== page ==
- Learn a few words in the local language even if it is only the customary greeting or how to say thank you. Locals appreciate the effort.
- Be cautious and trust your intuition especially when encountering over friendly locals or fellow travelers who may have ulterior motives.
I always remember my dad asking a fellow traveler whether he would not be bored on the trip through Malaysia and Singapore without his wife. He was adamant that he wouldn’t. When we saw him two weeks later he said that it was the loneliest he had ever been, and that he wished he had taken his wife too.
I am grateful every day that I have never been plagued by feelings of loneliness or isolation, despite being away from family and friends for extended periods. In the beginning when I had no friends in Dubai, I could chat to my friends online and call my mum to check on her.
To be honest, I like doing things alone. Eating out, watching a movie or even shopping. It is much less stressful than wondering if the action movie I want to watch will bore a companion or whether someone else will find my shopping habits annoying.
- Explore on your own and enjoy finding quirky cafes, boutiques or bookshops or browsing at local street markets.
- If you are staying in a hostel try chatting to some of the other residents and try making new friends.
- Keep in touch with family and friends via social media or calling them by phone or Skype.
- Use social media to make new friends in the place you are visiting and arrange to meet them for coffee. You may end up getting a free tour guide.
- Try to make connections with people who are good and kind, without any expectations.
On the few occasions when I was daft enough to travel with a large suitcase I always regretted it.
Heaving the suitcase up and down stairs or in and out of planes, trains and automobiles is no laughing matter and at the least can cause muscle spasms and strains. At least one third of the clothing was unworn and beauty products unused.
If you feel comfortable wearing an abaya go for it as it will reduce your ‘what do I wear today’ worries. I prefer to wear long skirts or tights with long tops when travelling, as it is unlikely to get caught in a closing door of a tram or under my feet when going up and down stairs.
Top Packing Tips for solo travelers
- Pack a pair of comfortable shoes for walking and at most one other pair for dinner or occasions.
- Ensure that tops and skirts or trousers can be mixed and matched and that they fall within the same color spectrum. This will reduce the number of clothing items as well as matching head coverings and handbags required.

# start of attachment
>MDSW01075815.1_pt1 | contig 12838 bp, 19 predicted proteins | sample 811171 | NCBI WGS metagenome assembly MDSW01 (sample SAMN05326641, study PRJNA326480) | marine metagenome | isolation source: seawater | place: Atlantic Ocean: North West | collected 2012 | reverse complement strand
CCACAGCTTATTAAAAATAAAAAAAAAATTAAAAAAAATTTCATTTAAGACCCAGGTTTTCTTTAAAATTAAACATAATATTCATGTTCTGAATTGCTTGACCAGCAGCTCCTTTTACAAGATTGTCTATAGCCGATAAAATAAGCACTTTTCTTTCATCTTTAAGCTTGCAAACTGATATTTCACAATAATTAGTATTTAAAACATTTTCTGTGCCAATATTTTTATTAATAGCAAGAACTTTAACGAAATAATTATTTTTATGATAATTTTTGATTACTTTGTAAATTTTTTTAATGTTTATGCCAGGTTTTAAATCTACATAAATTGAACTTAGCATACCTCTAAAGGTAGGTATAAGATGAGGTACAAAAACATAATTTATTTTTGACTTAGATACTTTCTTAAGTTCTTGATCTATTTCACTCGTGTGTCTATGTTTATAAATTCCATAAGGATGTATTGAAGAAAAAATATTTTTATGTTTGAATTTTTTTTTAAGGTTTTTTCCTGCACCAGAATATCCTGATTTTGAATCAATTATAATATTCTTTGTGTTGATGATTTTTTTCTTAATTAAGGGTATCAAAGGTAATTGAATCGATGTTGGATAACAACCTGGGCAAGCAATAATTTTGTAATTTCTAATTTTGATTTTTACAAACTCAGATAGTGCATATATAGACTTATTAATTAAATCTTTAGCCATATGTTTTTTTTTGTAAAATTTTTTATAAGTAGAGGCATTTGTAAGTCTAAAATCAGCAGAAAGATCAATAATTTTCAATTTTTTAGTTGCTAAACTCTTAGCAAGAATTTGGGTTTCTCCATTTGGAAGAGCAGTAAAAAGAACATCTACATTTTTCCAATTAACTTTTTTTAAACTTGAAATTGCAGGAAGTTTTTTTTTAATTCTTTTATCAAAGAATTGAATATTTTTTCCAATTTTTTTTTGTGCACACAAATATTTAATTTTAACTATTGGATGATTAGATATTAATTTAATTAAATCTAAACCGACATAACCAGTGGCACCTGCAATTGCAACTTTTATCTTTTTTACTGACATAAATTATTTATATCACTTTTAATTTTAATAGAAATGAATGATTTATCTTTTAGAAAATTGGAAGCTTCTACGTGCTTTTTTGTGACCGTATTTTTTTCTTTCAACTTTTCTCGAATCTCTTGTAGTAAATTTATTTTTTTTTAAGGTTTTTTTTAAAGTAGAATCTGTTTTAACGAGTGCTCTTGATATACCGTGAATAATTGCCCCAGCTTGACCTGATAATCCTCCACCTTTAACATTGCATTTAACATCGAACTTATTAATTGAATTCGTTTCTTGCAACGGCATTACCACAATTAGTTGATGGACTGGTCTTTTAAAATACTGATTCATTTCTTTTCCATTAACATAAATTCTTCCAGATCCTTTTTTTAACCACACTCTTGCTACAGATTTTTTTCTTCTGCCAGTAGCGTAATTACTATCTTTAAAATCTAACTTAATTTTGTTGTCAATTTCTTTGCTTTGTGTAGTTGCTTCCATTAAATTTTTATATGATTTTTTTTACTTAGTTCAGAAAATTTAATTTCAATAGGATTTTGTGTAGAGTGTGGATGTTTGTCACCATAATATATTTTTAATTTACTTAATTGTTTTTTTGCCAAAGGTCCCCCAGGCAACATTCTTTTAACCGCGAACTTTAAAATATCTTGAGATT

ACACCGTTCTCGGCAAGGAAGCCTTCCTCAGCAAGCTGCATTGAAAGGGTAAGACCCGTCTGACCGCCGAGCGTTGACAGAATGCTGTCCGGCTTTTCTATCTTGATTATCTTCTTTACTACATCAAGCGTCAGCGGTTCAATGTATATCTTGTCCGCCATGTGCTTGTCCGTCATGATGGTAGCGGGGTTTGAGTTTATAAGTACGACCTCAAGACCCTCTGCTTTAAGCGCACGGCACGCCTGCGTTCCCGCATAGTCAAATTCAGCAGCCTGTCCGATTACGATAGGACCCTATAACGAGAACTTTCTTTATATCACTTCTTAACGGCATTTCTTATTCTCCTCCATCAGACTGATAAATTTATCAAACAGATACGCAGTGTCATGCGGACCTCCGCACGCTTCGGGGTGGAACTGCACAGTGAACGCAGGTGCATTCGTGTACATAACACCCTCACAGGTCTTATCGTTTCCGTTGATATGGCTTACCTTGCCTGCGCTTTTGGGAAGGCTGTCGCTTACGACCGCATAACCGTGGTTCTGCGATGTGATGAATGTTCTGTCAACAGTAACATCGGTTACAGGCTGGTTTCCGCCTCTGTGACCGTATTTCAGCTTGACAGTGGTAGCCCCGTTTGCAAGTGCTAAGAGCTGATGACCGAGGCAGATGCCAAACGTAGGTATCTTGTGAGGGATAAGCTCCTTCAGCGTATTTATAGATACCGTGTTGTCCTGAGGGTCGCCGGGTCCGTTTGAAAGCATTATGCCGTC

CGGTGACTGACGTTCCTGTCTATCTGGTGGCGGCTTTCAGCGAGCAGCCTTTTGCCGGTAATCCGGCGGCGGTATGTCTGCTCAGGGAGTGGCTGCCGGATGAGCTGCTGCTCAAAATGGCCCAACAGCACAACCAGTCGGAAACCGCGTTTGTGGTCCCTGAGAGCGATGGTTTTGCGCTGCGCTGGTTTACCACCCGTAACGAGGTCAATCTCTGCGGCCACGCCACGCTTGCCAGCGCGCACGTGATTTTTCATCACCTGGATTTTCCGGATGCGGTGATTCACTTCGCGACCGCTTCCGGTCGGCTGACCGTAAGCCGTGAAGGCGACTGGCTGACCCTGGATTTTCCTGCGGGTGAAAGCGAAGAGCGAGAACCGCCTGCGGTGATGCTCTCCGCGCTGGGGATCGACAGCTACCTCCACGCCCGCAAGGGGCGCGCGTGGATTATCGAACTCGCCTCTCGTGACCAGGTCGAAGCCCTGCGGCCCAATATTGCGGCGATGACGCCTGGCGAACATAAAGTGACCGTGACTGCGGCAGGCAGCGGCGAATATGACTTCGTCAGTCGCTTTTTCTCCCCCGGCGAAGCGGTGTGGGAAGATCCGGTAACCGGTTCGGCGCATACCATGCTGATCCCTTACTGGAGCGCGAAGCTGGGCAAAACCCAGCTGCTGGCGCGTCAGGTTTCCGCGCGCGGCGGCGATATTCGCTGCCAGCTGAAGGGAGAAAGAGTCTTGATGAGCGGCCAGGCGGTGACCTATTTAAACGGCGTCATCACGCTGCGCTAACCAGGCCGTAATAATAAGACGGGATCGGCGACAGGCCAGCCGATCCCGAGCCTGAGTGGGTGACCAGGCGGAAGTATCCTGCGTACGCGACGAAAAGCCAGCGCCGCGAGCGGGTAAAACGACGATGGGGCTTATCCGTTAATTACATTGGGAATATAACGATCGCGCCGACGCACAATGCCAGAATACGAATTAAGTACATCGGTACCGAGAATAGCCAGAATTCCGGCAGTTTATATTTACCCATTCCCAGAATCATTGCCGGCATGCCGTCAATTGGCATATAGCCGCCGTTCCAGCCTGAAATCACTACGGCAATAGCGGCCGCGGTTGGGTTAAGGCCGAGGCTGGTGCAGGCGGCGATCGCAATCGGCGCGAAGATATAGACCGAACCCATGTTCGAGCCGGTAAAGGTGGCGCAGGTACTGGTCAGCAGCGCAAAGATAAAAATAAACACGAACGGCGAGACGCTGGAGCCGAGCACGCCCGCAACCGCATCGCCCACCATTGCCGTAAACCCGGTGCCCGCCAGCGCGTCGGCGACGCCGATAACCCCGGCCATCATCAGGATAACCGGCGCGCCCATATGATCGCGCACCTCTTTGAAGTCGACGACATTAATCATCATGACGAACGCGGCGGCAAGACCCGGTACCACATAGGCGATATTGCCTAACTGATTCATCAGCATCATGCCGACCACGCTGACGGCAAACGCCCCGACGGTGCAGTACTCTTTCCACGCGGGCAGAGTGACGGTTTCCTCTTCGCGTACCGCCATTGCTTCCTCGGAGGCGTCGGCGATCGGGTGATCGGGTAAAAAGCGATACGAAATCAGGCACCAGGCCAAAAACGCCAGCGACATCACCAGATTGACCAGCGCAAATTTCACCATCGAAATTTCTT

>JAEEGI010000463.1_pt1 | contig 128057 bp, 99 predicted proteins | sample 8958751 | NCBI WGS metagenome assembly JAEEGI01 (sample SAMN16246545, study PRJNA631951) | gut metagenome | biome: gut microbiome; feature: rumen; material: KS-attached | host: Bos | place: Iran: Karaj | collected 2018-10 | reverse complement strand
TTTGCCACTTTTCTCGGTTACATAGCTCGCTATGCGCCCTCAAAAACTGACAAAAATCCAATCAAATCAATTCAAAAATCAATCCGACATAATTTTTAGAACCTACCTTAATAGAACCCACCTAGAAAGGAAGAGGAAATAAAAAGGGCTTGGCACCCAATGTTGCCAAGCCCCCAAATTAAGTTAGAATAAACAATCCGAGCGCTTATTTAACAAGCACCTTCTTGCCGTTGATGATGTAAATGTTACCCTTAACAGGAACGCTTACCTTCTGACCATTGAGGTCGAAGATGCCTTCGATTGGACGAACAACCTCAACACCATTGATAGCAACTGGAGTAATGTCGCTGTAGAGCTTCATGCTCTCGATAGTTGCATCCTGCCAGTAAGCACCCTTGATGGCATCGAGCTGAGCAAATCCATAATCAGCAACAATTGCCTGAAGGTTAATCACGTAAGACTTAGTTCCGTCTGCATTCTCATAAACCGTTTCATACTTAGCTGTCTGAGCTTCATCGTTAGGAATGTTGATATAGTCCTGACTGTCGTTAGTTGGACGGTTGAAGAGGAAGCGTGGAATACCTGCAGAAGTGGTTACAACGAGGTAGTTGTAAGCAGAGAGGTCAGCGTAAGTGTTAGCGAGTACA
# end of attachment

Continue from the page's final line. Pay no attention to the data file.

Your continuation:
- Pack clothes that don’t require ironing or that can be worn after a few minutes of steam after your shower.
- Lay out what you think you need, then reduce it by a third.
- Always pack a hat to protect your face from sun exposure during summer. This can usually be worn over a head covering without compromising on style.
- Always pack a small foldable umbrella especially if you are traveling to numerous cities within a geographical region as the weather patterns may differ.
- My beauty routine is relatively simple. Foaming gel cleanser followed by moisturizer or sunblock. In the evenings I use Bioderma micellar water cleansing wipes to remove the grime of the day. I always carry lip balm and lipsticks to ensure my lips don’t resemble dried fruit after a day in the sun. Another must have is a travel make-up set that doesn’t take up too much space.
DO NOT JUDGE A BOOK BY IT’S COVER
On a trip to the UK for a bloggers conference during early Autumn a few years ago, I made the mistake of packing way too much. Instead of my usual carry-on size trolley bag I opted to take the one a size up to accommodate bulky cold weather clothes. Many of the older transportation hubs do not have elevators or escalators and the thought of carrying the heavy case up and down weighed on my mind.
Yet every time I was faced with a flight of stairs, a stranger was at hand to assist. With a ‘Let me help you with that love’ or a ‘Can I grab that for you’ they whisked my heaving bag up or down the flight of stairs as if it were a feather.
How often have I heard the phrase ‘Don’t judge a book by it’s cover’? These were not men that I knew, and not a single one of them were even Muslim. They were all white British men who reached out to help a brown skinned foreign woman.
By the same token, I had a very strange experience on a vaporetto in Venice. I sat down next to an older woman who immediately stood up and went to sit on the opposite side of the boat. I had showered and dressed in clean clothes less than an hour before, so was not emanating any foul odors. The unwarranted look of disdain and contempt on this stranger’s face brought tears to my eyes.
- Don’t believe everything you read in the media. Most people won’t judge you based on the color of your skin or the covering on your head.